Little did I know that I picked a doozy of a week to sit glued in front of the TV. What I thought would end up being a week's worth of television comedy at its finest turned into a week-long telethon of tragedy. Between the horrors at Virginia Tech, the senseless workplace shooting at NASA, and the sad loss of a Navy Blue Angel, I spent a LOT of my vacation staring at CNN with my head shaking.

But as much as I appreciate the instant coverage that the TV news channels provide, I realized this week just why I love newspapers as much as I do: newspapers give you news -- on paper. In one glance, you can read all there is to know about a major news event. No hubbub, no spectacle, just the facts as we know them prior to that issue's deadline.

I'm a here-and-now kinda guy. I realize that today's society lives as mere rest stops on the information superhighway. I respect and admire the fact that, like what happened numerous times last week, someone can call me and go, "Dude, are you watching this? Turn on the TV right now," and within seconds, I'm up to pace. But that right there is also the problem of cable news: It DOES take mere seconds to get up to speed on a breaking news story... yet the networks give these stories hours and hours of coverage, some of which is crucial and informative, but most is just pure filler.

When the tragedy at Virginia Tech occurred last week, all the major networks broke in immediately with all-day coverage. CNN quickly procured a video filmed on a cell phone by a VT student. The video showed the exterior of Norris Hall. Inside of that building, unspeakable horror was being played out, yet outside all you saw was a building, the awful sound of gunfire, and then audio of someone yelling.

In other words, the video served little purpose as to coverage of the event. It wasn't news; it was shock-and-awful. I stopped counting after CNN replayed that video 45 times that afternoon. Not only replayed it, but interviewed the student who shot the video three times. Each interview, they asked the student what the yelling at the end of the tape was. Was it students? The gunman? No, it was a police officer yelling at the amateur documentarian to get away from the building.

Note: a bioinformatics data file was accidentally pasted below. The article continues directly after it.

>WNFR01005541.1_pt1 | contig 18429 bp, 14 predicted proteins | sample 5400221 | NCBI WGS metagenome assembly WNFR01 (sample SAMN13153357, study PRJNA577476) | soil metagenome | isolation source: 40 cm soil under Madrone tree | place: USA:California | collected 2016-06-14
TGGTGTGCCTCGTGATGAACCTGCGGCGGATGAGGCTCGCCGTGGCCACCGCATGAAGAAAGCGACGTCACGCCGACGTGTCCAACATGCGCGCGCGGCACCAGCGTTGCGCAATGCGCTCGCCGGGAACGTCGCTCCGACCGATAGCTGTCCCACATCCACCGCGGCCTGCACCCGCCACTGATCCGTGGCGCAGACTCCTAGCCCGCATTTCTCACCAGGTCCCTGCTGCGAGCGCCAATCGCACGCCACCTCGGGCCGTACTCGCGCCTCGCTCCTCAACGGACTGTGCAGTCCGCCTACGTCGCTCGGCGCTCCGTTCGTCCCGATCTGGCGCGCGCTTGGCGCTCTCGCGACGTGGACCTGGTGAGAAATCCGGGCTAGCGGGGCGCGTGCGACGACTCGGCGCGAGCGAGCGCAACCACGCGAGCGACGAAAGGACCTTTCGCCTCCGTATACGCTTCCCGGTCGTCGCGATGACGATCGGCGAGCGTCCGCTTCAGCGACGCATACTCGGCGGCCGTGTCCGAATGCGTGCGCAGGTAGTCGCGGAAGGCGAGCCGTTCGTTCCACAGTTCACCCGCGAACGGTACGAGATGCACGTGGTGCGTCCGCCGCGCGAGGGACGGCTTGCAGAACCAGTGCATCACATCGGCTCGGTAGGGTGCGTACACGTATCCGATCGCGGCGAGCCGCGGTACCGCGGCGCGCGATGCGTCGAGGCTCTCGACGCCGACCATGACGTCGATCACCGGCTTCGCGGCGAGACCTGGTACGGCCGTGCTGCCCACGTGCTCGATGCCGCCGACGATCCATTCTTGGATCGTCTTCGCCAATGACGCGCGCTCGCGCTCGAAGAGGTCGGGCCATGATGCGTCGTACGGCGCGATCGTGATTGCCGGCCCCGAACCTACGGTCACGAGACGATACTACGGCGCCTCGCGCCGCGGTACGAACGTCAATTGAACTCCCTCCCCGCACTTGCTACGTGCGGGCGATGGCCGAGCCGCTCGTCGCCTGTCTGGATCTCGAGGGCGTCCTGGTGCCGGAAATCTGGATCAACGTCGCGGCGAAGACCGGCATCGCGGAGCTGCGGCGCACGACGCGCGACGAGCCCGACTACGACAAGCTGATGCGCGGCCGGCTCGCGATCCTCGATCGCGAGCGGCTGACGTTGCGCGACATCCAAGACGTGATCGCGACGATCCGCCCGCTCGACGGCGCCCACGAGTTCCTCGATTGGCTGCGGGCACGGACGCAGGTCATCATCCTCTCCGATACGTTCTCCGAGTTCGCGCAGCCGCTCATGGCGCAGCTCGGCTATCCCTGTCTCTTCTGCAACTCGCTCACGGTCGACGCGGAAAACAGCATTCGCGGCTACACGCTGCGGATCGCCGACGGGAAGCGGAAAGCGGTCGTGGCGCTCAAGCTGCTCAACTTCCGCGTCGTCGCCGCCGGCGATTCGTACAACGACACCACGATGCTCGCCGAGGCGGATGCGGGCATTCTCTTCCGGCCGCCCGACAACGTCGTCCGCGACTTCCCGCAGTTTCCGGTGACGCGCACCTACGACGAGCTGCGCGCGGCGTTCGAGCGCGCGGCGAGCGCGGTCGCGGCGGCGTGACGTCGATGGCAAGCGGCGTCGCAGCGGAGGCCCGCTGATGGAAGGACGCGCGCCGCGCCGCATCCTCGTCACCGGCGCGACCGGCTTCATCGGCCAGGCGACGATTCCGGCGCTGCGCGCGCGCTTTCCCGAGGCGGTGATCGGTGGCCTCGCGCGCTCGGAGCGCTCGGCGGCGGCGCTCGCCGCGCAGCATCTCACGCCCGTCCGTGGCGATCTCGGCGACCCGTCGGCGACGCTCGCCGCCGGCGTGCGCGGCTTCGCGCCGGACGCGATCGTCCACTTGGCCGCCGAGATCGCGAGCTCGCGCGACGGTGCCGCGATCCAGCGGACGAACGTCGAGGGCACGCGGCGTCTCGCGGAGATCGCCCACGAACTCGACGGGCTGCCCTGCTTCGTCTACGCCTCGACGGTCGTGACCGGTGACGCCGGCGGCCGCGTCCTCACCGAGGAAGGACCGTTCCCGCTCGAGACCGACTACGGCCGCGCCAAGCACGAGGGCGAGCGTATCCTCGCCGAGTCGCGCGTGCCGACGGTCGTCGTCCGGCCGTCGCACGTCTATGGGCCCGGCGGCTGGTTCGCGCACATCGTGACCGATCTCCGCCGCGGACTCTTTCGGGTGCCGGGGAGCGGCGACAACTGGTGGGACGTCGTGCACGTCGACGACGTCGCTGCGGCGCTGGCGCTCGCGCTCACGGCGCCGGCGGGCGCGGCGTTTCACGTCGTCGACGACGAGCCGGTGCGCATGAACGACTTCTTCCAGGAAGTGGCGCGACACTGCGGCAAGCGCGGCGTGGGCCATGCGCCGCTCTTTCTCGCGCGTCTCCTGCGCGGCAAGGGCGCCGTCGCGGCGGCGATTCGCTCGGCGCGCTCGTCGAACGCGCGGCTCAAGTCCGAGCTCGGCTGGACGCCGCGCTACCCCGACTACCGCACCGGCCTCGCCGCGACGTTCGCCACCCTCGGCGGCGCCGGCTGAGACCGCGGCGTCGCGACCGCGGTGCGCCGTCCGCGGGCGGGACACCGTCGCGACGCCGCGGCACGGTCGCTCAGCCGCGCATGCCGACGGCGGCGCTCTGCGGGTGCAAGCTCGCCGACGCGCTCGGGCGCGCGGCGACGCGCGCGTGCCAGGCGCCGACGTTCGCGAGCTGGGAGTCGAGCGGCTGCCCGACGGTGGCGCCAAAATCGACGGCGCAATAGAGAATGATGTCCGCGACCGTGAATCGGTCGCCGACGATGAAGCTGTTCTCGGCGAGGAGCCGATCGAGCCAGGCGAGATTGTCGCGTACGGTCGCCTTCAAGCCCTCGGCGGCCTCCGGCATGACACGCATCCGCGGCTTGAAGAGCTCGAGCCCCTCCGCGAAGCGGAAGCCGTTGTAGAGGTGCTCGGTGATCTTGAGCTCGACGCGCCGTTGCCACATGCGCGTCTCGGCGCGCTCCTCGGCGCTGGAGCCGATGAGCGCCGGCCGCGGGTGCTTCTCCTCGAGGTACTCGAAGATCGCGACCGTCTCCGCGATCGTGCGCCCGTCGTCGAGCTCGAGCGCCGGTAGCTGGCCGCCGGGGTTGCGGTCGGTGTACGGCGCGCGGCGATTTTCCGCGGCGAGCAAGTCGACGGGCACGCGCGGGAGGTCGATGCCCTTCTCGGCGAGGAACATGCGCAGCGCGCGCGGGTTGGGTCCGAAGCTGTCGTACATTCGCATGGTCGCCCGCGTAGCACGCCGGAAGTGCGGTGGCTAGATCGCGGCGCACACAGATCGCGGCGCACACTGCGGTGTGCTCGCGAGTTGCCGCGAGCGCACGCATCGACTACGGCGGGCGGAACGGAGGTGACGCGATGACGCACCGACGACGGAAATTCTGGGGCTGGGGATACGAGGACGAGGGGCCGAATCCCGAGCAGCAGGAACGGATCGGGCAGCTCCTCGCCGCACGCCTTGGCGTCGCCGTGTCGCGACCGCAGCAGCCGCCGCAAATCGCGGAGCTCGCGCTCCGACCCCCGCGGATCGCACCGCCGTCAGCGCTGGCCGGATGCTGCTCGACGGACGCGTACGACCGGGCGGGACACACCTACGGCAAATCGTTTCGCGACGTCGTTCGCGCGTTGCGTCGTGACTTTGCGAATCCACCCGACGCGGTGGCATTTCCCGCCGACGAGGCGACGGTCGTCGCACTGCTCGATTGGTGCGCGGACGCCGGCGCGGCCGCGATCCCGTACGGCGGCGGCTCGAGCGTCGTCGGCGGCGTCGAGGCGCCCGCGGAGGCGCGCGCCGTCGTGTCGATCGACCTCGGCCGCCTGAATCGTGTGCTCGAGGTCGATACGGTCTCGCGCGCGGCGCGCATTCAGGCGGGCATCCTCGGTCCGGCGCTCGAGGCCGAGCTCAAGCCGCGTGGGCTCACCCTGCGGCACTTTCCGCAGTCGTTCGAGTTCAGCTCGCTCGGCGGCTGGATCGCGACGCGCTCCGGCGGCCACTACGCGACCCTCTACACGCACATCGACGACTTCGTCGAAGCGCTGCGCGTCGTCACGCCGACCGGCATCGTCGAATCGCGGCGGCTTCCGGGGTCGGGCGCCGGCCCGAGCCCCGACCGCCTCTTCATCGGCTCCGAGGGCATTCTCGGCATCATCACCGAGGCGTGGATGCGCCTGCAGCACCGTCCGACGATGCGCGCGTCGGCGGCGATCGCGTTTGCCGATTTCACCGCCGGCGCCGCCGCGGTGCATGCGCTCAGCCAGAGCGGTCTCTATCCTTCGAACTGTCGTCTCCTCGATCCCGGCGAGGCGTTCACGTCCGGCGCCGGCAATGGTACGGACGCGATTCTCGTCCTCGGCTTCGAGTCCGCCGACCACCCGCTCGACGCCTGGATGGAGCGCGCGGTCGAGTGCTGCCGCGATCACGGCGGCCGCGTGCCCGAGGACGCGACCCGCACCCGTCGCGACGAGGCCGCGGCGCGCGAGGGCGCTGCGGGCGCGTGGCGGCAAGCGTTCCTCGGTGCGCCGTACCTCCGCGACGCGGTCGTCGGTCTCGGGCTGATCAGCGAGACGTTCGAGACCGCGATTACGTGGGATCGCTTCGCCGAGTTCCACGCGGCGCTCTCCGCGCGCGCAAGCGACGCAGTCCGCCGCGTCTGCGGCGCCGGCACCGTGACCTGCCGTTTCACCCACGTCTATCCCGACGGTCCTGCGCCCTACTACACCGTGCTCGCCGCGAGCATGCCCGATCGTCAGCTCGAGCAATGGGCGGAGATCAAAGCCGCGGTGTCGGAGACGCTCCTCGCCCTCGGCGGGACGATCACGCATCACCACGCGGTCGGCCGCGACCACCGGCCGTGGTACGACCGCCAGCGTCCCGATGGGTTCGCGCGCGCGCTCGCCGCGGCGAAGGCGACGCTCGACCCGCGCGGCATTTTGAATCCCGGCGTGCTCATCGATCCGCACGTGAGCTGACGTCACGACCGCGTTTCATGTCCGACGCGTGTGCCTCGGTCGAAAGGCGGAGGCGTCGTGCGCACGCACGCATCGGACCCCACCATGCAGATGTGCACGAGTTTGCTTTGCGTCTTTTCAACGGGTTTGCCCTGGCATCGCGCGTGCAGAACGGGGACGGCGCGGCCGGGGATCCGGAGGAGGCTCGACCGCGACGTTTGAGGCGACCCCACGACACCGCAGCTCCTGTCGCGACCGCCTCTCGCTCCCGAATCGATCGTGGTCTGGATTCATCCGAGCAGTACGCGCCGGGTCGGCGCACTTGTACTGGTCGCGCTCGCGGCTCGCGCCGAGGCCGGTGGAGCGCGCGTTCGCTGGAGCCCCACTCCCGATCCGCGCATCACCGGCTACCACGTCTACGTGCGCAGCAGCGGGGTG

When the Blue Angel pilot was sadly killed at the air show this past weekend, once again the networks rolled into wall-to-wall Breaking News mode. Problem was, other than waiting for the Navy press conference, there really wasn't much to talk about.

Yet we were subject to hours of the news networks riffing about the Blue Angels, the Carolina coastline, airplanes in general, etc., etc. At one point, CNN contacted one of their reporters embedded in the Middle East and woke her up in the middle of the night to put her on air. Why? Because years prior, this reporter had flown with the Blue Angels in a fluff piece. Her much-needed international insight? "Those planes travel fast." Meanwhile, on the crawl at the bottom of the screen, it's mentioned in passing that a charter plane crashed in the Florida Keys killing 3. Why does THAT tragedy merit only a crawl?

The cable networks aren't dumb - they know that breaking news equals viewers. It doesn't matter if it's O.J.'s car chase, Anna Nicole's kid, or one of the greatest tragedies to ever strike our nation -- the news networks will be there, looping film footage, over-analyzing, talking to witnesses who witnessed nothing, and covering stories when the stories themselves haven't been written yet.

At some point, the cable channels need to know when Breaking News becomes Broken News. If you want to survive in the business of information, you need to inform -- NOT mindlessly riff and kill time like a comedian struggling to get offstage.

Sunday, May 06, 2007

Brad Paisley pics

So for those of you who actually READ our papers, you might have noticed that lil' ol' me got to review the Brad Paisley show at the Mark on Friday night... Well, or as I like to call it, the Taylor Swift show at the Mark on Friday night that Brad Paisley also happened to be at ;)

I'm kidding. They were all good. And, coming from indie rock ME talking about a country gig, that's sayin' something.

Anyways, it was a good chance to test out the new camera some more. Here's some pics from the gig:

Here's the awesome stage set-up:

Taylor Swift:

Kellie Pickler:

Brad Paisley:

And yes, one chubby and exceptionally dorky columnist/dirty-old-man in one of the most awkward moments of his life:

And, yes, I bet that's the only time Taylor Swift has been photographed next to someone in a Belle & Sebastian t-shirt.